Author Topic: Shocking ships of death leave stain on our national conscience  (Read 648 times)

WA Export News

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Shocking ships of death leave stain on our national conscience
« Reply #1 on: May 30, 2013, 11:41:53 AM »
A LIFELINE has been thrown to the voiceless, but it remains to be seen if they will be rescued. 

The live animal trade is a practice with a stench that lingers.

But this week, at last, we have heard from politicians who reflect the views of those of us who have had enough of being shocked and disgusted about what has been allowed to continue.
     Live sheep waiting to be loaded onto export ship Mukairisk Al Sades height=366Source: The Courier-Mail   

Independent MP Andrew Wilkie introduced a private member's Bill to federal Parliament to phase out live export by 2017. Debate on it has been adjourned to a later date.

With only four sitting weeks left, there are fears the Bill may not be able to outrun the election. But at least the Tasmanian pollie is trying to stop the barbaric, abhorrent export of our livestock - more than politicians from the major parties have done, despite repeated en masse requests.

It has become plain no decision by an Australian authority can guarantee our livestock will be slain humanely. We must ban live trade and, if we must, slaughter our livestock here.

Live export has a rich and bloodied history. We have sent animals overseas for slaughter since not long after the nation was colonised: sheep to Turkey, cattle to Indonesia, horses to India.

But just because we have always done it, doesn't mean we should keep doing so.

Reassessing and updating practices is what advanced civilisations do.

That the transport itself is unkind is accepted. Thousands of creatures die en route in appalling circumstances: it is expected and factored in. That these unpleasant deaths en route are part of the business model is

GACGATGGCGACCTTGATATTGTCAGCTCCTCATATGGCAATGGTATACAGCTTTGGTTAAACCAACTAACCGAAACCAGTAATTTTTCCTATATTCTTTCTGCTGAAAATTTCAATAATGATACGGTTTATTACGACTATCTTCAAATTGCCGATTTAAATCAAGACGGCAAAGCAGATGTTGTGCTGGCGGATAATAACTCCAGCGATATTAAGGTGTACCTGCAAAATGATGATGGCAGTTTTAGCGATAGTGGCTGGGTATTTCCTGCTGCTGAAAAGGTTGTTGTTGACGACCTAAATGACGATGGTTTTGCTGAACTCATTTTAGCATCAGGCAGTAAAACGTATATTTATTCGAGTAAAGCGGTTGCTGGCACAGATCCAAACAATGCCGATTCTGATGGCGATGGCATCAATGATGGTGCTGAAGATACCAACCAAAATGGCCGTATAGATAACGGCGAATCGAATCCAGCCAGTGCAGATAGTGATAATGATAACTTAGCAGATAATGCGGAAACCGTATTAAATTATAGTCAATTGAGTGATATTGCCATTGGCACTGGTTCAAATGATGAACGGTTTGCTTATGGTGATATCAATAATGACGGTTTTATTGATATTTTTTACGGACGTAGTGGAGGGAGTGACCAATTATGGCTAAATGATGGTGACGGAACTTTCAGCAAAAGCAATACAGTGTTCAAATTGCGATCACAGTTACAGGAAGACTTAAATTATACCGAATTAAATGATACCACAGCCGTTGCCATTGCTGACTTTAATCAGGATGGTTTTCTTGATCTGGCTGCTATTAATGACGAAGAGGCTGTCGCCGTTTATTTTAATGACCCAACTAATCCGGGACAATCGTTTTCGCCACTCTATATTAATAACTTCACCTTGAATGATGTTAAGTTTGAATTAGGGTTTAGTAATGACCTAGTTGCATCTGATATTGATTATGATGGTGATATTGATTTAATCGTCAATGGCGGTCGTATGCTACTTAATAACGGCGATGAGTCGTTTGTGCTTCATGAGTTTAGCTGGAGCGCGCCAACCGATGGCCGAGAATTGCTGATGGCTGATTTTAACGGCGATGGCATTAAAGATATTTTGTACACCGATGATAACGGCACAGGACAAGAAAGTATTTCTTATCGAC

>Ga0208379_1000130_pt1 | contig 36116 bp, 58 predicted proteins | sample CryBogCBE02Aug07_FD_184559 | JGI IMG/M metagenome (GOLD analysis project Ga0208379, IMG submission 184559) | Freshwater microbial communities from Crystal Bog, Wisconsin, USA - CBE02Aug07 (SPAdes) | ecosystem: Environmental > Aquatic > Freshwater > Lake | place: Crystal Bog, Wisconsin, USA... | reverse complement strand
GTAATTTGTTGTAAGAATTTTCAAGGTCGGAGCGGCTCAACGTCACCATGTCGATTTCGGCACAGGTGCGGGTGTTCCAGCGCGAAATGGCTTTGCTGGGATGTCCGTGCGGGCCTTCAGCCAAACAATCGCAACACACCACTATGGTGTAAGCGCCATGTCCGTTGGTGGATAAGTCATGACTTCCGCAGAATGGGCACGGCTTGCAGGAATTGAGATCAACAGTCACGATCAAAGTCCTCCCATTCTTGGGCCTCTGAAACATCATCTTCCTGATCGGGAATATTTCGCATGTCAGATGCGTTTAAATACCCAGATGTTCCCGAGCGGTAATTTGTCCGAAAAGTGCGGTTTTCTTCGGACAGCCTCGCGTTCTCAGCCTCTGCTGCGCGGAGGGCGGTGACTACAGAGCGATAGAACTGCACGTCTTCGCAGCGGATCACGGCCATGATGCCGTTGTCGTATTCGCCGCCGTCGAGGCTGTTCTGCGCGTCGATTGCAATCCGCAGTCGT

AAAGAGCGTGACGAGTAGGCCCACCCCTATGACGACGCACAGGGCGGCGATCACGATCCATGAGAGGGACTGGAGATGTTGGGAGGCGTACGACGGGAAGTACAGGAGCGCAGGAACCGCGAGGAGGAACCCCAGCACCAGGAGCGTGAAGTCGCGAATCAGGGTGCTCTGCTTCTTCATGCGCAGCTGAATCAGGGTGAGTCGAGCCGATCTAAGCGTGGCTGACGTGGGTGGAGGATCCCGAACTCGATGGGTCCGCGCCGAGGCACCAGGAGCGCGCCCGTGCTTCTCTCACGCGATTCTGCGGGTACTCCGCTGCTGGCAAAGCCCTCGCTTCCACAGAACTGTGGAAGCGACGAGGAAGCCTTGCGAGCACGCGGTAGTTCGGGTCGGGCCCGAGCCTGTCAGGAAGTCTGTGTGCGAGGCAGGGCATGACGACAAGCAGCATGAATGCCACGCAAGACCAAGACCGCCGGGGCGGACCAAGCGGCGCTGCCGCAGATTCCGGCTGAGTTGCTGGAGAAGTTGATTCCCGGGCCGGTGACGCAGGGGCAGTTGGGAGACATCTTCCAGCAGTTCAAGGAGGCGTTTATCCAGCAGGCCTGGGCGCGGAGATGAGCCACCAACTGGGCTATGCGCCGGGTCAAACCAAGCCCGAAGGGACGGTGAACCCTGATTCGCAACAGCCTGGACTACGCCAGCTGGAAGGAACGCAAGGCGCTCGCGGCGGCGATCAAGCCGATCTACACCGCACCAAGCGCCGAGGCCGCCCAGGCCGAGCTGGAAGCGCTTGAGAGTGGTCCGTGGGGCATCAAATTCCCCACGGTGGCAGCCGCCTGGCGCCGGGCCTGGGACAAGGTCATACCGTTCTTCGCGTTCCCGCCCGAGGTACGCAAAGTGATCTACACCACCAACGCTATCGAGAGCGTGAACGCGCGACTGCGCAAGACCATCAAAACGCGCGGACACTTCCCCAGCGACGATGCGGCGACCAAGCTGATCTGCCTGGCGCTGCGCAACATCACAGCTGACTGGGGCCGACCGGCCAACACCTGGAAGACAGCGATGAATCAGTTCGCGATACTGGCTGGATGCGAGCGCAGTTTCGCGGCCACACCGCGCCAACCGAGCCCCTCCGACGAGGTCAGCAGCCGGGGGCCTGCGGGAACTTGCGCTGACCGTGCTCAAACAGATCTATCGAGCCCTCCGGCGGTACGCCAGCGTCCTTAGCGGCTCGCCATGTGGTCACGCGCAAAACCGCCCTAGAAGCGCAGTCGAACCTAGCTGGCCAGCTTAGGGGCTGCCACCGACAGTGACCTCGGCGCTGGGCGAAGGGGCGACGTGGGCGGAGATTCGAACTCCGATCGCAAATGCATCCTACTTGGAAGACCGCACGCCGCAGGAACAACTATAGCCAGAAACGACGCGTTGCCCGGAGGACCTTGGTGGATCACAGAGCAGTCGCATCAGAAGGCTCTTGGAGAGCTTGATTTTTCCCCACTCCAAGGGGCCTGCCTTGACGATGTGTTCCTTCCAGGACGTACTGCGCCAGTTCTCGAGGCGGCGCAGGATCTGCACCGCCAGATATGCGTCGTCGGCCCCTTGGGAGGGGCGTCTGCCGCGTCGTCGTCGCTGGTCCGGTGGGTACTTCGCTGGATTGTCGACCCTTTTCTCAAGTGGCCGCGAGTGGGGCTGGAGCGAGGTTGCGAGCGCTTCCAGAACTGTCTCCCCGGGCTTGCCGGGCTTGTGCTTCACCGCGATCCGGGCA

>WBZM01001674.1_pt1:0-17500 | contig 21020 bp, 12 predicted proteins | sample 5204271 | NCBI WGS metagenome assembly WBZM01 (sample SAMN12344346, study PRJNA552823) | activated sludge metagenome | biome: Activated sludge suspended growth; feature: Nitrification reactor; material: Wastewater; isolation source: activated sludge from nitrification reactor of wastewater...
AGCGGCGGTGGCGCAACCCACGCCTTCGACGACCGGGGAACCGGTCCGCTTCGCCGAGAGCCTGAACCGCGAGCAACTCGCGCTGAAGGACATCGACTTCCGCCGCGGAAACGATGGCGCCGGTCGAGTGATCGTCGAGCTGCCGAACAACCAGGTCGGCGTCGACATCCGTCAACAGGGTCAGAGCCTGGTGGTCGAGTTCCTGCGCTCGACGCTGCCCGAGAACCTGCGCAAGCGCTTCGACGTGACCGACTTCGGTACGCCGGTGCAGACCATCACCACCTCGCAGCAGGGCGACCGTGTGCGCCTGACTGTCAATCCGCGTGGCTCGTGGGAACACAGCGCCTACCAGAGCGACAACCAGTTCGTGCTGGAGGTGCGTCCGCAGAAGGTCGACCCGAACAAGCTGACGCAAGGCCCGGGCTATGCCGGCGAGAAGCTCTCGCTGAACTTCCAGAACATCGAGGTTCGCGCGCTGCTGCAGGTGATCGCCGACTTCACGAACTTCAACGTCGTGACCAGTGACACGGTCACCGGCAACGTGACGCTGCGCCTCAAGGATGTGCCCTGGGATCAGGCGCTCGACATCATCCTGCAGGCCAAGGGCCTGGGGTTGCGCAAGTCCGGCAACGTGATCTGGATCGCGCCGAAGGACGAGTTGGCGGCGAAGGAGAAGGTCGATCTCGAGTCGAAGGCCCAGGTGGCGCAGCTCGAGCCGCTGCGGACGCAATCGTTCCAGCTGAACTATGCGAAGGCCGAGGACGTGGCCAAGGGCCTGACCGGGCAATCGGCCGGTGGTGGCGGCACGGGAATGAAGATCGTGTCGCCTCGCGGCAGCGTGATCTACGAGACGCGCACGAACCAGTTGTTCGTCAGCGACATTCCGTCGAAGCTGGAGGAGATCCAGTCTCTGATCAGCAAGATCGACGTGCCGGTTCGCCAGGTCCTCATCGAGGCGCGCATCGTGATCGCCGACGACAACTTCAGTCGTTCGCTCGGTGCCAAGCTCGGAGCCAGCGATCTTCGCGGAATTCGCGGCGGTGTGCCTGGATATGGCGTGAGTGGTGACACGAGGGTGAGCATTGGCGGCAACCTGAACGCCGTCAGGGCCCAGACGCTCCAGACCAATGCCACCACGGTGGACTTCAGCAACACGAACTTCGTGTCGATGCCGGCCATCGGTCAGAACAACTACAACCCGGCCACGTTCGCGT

But it gets worse for many of those that survive the trip. We know that now because we have been shown it repeatedly.

West Australian cattle exporters suspended their live trade this month after Animals Australia was given Egyptian abattoir footage. The horrors included a Brahman bull being stabbed repeatedly in the face because it would not walk on a broken leg.

It was sickening vision.

There have been recent abuses exposed in the slaughter of our livestock in Turkey and Kuwait, too, which can only mean the government's Exporter Supply Chain Assurance System is clearly flawed.

And as shocking as the footage repeatedly is, it is also appalling that our decision makers wait for activists to expose such horrors - horrors they should know about if their system worked.

They wait for the resultant hue and cry from the public, and then pretend to care and to be listening.

Even most of those who don't love animals find such images disturbing. It goes against our instincts: a teasing, torturous death will never sit well.

Two years ago, the nation was shocked when ABC's Four Corners showed Australian cattle being processed in Indonesian abattoirs. Politicians were moved to tears, talkback radio went nuts and the country's beef consumption plummeted.

The sight of our cattle visibly shaking with fear as those nearby twitched in the aftermath of a bloody death was too much. Even the memory of that footage makes me sick to my stomach and I know I am not alone.

Trade was suspended for a month and the Australian authorities demanded humane practices be implemented.

Live cattle traders claim they have not recovered from the suspension and Opposition Leader Tony Abbott announced this month he intended to apologise for the Indonesian ban if he becomes prime minister. He would
never have stopped the trade, he said.

Wilkie pointed out this week that live exports are worth a mere 5 per cent of the sheep and cattle meat industry, a far cry from the claims of bans being catastrophic. So Wilkie and Greens MP Adam Bandt are having another crack at stopping the vile practice.

At last, we have politicians who say of the agony and the torture, enough is enough.